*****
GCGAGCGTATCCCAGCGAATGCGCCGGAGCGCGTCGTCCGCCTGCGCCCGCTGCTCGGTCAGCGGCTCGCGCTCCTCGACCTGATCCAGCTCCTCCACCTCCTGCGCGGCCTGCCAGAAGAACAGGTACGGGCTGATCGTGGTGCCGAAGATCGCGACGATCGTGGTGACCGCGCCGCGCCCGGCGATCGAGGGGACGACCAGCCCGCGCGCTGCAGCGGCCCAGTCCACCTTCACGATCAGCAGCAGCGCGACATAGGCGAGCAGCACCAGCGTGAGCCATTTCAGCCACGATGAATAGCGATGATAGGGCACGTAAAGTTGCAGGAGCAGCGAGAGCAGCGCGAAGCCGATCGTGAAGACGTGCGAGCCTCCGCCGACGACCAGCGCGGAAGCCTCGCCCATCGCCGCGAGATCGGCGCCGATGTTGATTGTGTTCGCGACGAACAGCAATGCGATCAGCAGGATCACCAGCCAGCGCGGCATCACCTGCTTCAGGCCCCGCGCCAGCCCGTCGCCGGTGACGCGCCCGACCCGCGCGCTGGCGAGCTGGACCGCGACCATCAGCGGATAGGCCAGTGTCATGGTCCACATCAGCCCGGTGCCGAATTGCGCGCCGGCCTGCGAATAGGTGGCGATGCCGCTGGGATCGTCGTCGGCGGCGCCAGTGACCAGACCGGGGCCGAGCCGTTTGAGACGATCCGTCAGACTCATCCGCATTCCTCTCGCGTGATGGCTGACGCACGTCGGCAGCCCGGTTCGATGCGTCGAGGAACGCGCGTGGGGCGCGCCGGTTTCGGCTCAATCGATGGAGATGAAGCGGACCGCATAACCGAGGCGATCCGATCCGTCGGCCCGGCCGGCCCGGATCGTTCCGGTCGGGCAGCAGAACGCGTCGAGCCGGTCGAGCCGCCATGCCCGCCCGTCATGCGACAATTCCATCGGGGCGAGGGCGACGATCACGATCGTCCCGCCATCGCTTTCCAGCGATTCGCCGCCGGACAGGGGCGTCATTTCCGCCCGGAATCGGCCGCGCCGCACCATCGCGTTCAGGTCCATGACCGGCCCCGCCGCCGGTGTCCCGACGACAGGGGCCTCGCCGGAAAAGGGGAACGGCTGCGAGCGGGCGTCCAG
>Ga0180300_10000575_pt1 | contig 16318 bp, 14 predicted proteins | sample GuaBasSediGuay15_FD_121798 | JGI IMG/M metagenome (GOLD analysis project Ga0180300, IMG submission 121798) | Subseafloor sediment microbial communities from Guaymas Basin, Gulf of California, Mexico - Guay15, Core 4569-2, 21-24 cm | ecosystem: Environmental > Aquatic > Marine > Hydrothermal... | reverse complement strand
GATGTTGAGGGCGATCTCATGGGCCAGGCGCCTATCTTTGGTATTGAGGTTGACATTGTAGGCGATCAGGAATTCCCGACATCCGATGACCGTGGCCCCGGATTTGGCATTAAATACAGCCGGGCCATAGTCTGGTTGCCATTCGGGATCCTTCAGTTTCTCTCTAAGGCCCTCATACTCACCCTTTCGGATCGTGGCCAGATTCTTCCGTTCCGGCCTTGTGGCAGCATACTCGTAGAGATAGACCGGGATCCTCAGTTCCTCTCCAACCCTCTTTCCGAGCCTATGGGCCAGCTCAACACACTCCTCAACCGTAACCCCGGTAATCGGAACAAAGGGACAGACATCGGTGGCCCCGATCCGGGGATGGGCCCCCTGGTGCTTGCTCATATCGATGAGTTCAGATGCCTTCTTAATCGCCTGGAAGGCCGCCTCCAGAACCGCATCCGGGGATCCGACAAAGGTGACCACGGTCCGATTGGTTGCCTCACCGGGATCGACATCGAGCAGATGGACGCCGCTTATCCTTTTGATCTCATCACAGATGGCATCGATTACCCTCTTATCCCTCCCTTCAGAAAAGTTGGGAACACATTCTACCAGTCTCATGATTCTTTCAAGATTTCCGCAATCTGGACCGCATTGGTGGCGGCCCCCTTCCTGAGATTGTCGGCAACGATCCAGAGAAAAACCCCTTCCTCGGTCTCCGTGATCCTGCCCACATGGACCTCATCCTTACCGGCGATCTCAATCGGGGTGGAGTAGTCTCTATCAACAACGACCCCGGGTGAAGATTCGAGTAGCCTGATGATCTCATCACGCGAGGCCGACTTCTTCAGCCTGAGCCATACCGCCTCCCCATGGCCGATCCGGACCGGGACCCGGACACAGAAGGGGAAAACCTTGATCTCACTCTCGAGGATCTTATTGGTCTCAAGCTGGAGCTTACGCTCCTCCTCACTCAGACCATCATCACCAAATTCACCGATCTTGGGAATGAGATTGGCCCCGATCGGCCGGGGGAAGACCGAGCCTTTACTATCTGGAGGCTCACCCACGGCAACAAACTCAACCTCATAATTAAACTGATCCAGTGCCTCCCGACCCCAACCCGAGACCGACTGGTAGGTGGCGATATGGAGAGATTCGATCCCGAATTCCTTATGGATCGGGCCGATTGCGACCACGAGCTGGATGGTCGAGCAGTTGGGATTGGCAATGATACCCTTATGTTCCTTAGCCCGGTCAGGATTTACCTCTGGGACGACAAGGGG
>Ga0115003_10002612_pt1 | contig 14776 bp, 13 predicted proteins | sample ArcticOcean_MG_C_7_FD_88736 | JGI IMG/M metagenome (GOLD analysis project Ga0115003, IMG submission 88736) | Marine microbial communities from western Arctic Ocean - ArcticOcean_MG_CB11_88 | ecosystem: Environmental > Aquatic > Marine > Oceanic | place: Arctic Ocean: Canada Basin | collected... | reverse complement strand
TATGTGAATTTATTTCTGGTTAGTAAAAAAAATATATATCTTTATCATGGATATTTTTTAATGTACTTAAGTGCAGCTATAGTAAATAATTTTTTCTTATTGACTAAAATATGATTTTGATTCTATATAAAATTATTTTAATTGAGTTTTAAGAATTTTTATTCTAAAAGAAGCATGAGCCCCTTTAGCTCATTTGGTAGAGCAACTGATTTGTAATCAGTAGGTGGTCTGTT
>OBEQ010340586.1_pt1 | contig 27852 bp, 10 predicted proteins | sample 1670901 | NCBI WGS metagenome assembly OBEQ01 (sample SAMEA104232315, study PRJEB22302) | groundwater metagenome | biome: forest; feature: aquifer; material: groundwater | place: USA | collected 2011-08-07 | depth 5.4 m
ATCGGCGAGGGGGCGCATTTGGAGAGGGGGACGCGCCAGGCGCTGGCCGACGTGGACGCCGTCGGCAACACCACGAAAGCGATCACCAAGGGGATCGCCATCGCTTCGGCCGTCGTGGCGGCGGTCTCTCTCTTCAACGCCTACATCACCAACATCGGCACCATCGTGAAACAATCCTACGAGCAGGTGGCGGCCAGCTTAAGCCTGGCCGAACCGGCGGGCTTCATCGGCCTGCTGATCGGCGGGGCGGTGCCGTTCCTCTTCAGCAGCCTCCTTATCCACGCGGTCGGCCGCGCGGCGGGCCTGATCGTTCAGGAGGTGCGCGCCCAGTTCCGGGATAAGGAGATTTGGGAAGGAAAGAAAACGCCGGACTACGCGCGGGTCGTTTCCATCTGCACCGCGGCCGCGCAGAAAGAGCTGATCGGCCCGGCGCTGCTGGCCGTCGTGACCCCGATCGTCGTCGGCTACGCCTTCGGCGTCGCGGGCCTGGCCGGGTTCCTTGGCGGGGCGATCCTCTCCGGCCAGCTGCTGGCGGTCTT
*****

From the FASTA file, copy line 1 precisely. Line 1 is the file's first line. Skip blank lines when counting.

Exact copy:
GCGAGCGTATCCCAGCGAATGCGCCGGAGCGCGTCGTCCGCCTGCGCCCGCTGCTCGGTCAGCGGCTCGCGCTCCTCGACCTGATCCAGCTCCTCCACCTCCTGCGCGGCCTGCCAGAAGAACAGGTACGGGCTGATCGTGGTGCCGAAGATCGCGACGATCGTGGTGACCGCGCCGCGCCCGGCGATCGAGGGGACGACCAGCCCGCGCGCTGCAGCGGCCCAGTCCACCTTCACGATCAGCAGCAGCGCGACATAGGCGAGCAGCACCAGCGTGAGCCATTTCAGCCACGATGAATAGCGATGATAGGGCACGTAAAGTTGCAGGAGCAGCGAGAGCAGCGCGAAGCCGATCGTGAAGACGTGCGAGCCTCCGCCGACGACCAGCGCGGAAGCCTCGCCCATCGCCGCGAGATCGGCGCCGATGTTGATTGTGTTCGCGACGAACAGCAATGCGATCAGCAGGATCACCAGCCAGCGCGGCATCACCTGCTTCAGGCCCCGCGCCAGCCCGTCGCCGGTGACGCGCCCGACCCGCGCGCTGGCGAGCTGGACCGCGACCATCAGCGGATAGGCCAGTGTCATGGTCCACATCAGCCCGGTGCCGAATTGCGCGCCGGCCTGCGAATAGGTGGCGATGCCGCTGGGATCGTCGTCGGCGGCGCCAGTGACCAGACCGGGGCCGAGCCGTTTGAGACGATCCGTCAGACTCATCCGCATTCCTCTCGCGTGATGGCTGACGCACGTCGGCAGCCCGGTTCGATGCGTCGAGGAACGCGCGTGGGGCGCGCCGGTTTCGGCTCAATCGATGGAGATGAAGCGGACCGCATAACCGAGGCGATCCGATCCGTCGGCCCGGCCGGCCCGGATCGTTCCGGTCGGGCAGCAGAACGCGTCGAGCCGGTCGAGCCGCCATGCCCGCCCGTCATGCGACAATTCCATCGGGGCGAGGGCGACGATCACGATCGTCCCGCCATCGCTTTCCAGCGATTCGCCGCCGGACAGGGGCGTCATTTCCGCCCGGAATCGGCCGCGCCGCACCATCGCGTTCAGGTCCATGACCGGCCCCGCCGCCGGTGTCCCGACGACAGGGGCCTCGCCGGAAAAGGGGAACGGCTGCGAGCGGGCGTCCAG